MOMMIE DEAREST (Paramount 1981) Paramount Home Video
Galvanized in her resolve, Faye Dunaway gave a mesmerizing performance as film queen, Joan Crawford in Frank Perry’s Mommie Dearest (1981). In later years, the quirky and reclusive Dunaway would absolutely disown this performance and refuse to discuss it in any interviews. And while many may ponder the reasons for this total expungement from her body of work, I suspect some of Dunaway’s apprehensions stem from the reality, she likely now believes not everything she was expected to do in the picture actually happened in real life; hence, the bastardization of ‘Hollywood royalty’ for the sake of a pay check has weighed rather heavily on Ms. Dunaway’s opinion of herself. If that is the case, from a purely artistic approach to the material, Dunaway’s assimilation into this Crawford-esque snake’s skin is, nevertheless, uncanny; the first sight of Dunaway, as Crawford, being primped to do a take on the set of MGM’s Ice Follies of 1939, looking so frighteningly like that great star, barely dead four years when this movie was released, one is apt to draw in a gasp of fresh air at being startled by the ghost of Crawford, in the flesh. And Dunaway does more than look the part. Indeed, she manages through her formidable skills to make us forget any other Crawford existed before hers. When Christina Crawford published her scathing tell-all biography, it was in the age of what radio personality, Walter Winchell once referred to as ‘brick-throwing’. “The quickest way to get famous,” Winchell insisted, “…is to throw a brick at somebody famous.”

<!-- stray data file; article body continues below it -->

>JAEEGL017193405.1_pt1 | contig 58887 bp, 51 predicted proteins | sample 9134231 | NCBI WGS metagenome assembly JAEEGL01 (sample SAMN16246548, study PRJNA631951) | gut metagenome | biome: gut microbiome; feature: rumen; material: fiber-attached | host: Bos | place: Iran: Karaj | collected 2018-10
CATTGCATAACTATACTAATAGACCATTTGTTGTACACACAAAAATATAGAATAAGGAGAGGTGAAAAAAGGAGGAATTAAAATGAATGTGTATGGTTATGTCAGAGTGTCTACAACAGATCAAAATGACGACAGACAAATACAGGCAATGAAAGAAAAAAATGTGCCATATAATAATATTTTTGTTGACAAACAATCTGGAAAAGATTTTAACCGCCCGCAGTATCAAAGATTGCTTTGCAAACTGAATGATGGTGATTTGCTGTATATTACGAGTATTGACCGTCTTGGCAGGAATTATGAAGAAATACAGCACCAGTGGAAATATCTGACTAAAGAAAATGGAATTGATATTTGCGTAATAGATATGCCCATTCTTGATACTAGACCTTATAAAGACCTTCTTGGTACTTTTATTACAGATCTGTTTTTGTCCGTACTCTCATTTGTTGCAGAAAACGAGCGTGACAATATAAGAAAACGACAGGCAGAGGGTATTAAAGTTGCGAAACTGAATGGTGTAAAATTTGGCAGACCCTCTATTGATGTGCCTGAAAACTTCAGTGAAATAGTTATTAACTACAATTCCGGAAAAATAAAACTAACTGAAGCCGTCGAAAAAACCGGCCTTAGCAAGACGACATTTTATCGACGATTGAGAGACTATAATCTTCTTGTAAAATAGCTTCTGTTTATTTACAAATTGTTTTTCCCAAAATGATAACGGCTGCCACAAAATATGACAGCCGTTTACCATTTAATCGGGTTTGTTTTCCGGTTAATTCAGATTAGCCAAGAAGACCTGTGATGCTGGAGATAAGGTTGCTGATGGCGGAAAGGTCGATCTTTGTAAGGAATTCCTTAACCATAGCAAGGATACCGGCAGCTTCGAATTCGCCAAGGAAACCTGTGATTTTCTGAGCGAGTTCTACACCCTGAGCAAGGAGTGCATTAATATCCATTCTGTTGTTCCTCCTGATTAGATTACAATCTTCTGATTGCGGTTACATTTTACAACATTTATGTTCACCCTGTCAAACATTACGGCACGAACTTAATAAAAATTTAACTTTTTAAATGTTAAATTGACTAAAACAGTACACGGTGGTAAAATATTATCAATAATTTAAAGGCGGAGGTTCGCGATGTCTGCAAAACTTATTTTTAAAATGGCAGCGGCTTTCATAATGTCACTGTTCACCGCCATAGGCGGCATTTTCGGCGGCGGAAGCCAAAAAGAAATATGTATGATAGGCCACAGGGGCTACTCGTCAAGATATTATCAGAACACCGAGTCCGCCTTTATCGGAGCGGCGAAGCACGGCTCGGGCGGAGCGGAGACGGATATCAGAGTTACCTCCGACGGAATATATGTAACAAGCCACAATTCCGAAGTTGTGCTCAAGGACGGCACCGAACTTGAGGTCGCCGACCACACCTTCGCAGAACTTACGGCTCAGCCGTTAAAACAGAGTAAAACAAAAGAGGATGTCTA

While Crawford’s tenure as an adoptive parent of 4 children could hardly be considered for canonization as ‘mother of the year’, in the many years since passed, Crawford’s other children, particularly daughters, Cathy and Cindy, have publicly spoken out against Christina’s best seller as a work of considerable fiction. Dunaway’s reincarnation of Crawford has been chastised for its heartlessness, and over-the-top delivery of two lines of dialogue in particular – “No wire hangers – ever!” and “Don’t fuck with me, fellas!”; both, delivered with leering aplomb by Dunaway’s venomous matriarch. If, indeed, criticism ought to be lobbed at the movie itself, it remains for the considerable revisions and artistic liberties taken along the way; most definitely, for altering the narrative structure, from Christina’s focus on retelling the tale from a child’s perspective to the movie’s central focus on Crawford as the demigoddess in full self-destructive mode. The sense of trauma in Christina’s book has been eclipsed by loosely strung together events; Frank Yablans, Frank Perry, Tracy Hotchner and Robert Getchell’s slipshod screenplay, inferring no time line, or even particularly interested in narrative continuity, distilling what ought to have played out as horrifying child abuse into unintentionally hilarious camp.